The Harry Potter author late last night highlighted the tweet, saying the account “remains active, naturally” – although it has since been deleted.
Actor James Dreyfus branded it "more frightening, repellent, dangerous behaviour” aimed at Ms Rowling, while Scottish broadcaster Muriel Gray said in support of the author: "You, and your family, remain amongst the kindest humans I know.”
Barrister Allison Bailey blasted the tweet as “a threat to kill – it is one of the many that JKR & other women face for the crime of supporting women’s rights”.
Additionally, an account called “JKR’s Barmy Book Army” called it an “absolute disgrace”, while another said about the writer of the offending tweet: "Hope they are charged and have the book thrown at them”.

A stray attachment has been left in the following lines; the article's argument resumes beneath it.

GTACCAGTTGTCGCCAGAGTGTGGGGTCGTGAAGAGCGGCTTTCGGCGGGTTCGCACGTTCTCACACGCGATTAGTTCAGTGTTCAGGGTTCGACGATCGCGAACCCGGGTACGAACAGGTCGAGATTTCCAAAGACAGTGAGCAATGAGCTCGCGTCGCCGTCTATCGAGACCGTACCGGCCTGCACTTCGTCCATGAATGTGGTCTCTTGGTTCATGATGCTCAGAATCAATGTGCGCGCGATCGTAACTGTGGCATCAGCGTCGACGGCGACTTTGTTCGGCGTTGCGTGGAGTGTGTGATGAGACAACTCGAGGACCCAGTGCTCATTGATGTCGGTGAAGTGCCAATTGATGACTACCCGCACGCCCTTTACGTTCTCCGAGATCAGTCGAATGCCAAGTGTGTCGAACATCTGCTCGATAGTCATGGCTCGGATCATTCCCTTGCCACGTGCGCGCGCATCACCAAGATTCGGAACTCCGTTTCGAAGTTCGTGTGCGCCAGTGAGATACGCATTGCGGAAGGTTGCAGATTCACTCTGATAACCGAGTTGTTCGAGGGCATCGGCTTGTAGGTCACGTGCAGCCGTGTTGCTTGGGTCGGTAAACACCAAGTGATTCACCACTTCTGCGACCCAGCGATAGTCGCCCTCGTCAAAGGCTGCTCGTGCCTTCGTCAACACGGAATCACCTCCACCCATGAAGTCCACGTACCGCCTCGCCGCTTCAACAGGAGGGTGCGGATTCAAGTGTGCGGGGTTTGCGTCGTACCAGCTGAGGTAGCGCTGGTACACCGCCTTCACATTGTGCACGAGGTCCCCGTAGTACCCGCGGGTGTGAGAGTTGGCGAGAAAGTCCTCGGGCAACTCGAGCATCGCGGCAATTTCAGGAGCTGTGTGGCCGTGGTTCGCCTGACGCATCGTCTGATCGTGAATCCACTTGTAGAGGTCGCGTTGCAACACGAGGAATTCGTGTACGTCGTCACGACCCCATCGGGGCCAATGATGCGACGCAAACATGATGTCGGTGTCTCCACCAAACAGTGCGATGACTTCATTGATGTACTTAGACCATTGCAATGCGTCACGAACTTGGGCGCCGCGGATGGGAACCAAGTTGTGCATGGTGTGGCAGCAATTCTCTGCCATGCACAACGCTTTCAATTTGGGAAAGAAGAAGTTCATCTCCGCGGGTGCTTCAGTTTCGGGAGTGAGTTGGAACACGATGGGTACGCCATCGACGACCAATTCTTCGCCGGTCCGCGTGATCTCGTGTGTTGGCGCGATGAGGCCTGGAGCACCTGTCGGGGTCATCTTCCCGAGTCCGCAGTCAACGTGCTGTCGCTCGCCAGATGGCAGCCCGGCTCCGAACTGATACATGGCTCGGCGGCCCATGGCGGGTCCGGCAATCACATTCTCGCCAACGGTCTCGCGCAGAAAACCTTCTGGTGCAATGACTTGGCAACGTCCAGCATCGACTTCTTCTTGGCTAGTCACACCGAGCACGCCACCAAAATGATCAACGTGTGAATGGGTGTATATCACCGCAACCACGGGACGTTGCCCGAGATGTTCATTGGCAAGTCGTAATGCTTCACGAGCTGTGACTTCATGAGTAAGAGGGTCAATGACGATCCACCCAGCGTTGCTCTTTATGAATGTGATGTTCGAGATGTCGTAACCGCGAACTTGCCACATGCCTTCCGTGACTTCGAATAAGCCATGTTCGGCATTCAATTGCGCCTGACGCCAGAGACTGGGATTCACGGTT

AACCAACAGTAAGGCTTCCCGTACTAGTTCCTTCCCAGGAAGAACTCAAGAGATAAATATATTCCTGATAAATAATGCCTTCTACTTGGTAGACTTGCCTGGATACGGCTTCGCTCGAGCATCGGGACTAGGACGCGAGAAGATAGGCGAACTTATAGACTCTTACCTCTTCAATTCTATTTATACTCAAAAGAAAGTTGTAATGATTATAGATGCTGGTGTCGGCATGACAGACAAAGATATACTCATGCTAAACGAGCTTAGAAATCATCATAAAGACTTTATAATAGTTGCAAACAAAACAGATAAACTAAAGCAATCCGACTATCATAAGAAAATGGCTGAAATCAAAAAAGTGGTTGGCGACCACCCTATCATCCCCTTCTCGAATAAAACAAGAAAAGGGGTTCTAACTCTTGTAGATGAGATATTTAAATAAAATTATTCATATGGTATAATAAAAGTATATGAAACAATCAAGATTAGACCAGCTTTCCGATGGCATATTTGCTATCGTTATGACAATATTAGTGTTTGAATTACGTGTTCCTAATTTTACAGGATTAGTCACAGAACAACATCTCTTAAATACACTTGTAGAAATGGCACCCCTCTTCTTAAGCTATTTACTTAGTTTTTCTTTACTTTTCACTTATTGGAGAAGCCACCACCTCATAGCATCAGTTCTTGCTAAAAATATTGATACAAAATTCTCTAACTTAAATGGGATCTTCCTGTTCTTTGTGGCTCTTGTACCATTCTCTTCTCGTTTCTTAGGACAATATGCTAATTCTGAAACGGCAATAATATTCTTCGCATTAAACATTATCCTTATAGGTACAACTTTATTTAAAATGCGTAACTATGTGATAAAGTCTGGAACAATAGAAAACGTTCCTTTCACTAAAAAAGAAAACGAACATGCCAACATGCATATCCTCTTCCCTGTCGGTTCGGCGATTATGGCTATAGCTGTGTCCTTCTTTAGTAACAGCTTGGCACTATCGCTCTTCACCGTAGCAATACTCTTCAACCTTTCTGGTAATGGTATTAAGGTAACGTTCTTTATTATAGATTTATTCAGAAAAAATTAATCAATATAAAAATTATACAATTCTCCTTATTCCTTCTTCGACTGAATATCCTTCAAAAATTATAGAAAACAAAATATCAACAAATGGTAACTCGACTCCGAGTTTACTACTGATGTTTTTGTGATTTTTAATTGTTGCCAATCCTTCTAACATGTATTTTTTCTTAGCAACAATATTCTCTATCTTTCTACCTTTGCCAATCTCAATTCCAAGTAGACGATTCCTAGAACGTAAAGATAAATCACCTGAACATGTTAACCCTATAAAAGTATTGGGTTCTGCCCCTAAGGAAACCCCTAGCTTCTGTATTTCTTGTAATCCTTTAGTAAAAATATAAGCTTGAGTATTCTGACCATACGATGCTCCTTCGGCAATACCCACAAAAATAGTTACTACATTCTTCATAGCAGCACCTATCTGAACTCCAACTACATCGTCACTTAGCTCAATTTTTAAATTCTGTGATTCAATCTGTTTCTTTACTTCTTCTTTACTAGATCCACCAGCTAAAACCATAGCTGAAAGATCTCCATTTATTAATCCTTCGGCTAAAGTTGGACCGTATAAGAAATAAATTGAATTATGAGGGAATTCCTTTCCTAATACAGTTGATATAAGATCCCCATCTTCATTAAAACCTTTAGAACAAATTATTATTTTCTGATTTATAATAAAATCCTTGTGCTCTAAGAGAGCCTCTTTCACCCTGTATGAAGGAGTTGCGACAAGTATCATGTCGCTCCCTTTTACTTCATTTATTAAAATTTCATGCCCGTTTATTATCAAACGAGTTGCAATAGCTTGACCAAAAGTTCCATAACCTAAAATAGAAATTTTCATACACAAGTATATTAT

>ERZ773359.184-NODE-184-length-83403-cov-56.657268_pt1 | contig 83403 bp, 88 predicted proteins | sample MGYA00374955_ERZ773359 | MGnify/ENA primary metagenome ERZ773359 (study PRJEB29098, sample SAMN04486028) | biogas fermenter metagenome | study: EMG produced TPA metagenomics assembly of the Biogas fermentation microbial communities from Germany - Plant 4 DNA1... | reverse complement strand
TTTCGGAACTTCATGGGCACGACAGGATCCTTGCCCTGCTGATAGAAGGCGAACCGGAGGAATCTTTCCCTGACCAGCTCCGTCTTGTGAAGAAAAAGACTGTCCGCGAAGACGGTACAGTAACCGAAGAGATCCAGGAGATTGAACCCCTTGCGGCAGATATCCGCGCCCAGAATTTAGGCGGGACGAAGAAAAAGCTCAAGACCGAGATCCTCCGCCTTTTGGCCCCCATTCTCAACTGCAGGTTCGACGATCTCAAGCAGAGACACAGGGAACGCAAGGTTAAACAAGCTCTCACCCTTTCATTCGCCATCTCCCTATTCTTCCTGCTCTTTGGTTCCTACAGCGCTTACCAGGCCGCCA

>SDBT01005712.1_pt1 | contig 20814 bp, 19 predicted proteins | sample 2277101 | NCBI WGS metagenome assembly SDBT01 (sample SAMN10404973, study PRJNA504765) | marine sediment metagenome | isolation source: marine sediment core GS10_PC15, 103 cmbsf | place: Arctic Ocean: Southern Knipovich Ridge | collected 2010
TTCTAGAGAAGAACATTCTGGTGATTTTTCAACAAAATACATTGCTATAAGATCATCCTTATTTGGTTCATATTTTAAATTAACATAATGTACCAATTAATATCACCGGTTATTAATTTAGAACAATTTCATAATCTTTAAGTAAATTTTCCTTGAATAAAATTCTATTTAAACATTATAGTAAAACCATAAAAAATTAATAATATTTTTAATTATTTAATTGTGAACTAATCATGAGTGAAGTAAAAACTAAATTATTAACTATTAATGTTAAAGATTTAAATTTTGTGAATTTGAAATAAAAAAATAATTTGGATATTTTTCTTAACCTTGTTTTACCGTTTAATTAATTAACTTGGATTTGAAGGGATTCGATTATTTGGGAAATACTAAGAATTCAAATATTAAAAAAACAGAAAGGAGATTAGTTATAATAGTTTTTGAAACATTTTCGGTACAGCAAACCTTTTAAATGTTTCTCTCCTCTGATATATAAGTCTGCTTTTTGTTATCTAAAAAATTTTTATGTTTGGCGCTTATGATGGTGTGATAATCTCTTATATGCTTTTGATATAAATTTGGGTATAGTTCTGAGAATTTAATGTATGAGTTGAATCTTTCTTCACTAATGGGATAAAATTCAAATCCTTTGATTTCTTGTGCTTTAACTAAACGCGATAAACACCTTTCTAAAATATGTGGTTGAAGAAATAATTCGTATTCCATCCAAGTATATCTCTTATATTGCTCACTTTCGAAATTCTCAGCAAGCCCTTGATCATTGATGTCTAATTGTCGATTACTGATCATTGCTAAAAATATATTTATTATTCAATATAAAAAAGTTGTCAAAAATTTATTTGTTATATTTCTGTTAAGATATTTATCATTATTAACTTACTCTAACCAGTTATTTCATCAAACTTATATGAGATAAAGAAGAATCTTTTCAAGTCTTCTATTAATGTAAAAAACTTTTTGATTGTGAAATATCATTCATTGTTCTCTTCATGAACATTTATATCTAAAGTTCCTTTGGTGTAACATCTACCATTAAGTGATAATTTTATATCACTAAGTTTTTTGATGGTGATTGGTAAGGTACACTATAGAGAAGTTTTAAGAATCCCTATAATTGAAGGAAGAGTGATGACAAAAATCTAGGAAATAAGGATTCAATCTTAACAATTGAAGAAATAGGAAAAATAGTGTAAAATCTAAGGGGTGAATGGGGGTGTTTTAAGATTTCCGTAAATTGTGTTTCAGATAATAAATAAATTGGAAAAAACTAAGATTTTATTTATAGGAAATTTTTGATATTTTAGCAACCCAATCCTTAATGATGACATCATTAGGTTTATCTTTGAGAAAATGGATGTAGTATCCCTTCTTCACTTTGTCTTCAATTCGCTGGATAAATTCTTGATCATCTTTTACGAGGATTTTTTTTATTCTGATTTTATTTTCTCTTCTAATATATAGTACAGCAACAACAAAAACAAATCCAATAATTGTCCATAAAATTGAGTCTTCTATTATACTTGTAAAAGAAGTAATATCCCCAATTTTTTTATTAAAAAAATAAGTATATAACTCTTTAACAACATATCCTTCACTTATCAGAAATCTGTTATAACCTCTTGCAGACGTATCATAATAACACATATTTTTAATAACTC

It is the latest example of “doxxing” – revealing personal information about someone online – that JK Rowling has suffered after after a trio of trans activists in November posted an image outside her home where her address could clearly be seen. They were holding signs reading “Don’t be a cissy”, “Trans liberation now”, and “Trans rights are human rights”.
Ms Rowling tweeted in response: “They should have reflected on the fact that I’ve now received so many death threats I could paper the house with them, and I haven’t stopped speaking out. Perhaps – and I’m just throwing this out there – the best way to prove your movement isn’t a threat to women is to stop stalking, harassing and threatening us.”
The bestselling writer, whose debut novel, Harry Potter and the Philosopher's Stone, earlier this year reached the 25th anniversary of its publication, has come in for criticism from trans activists after she responded to an article discussing menstruation products, taking issue with the phrase “people who menstruate”.
She later said: “I know and love trans people… I respect every trans person’s right to live any way that feels authentic and comfortable to them.”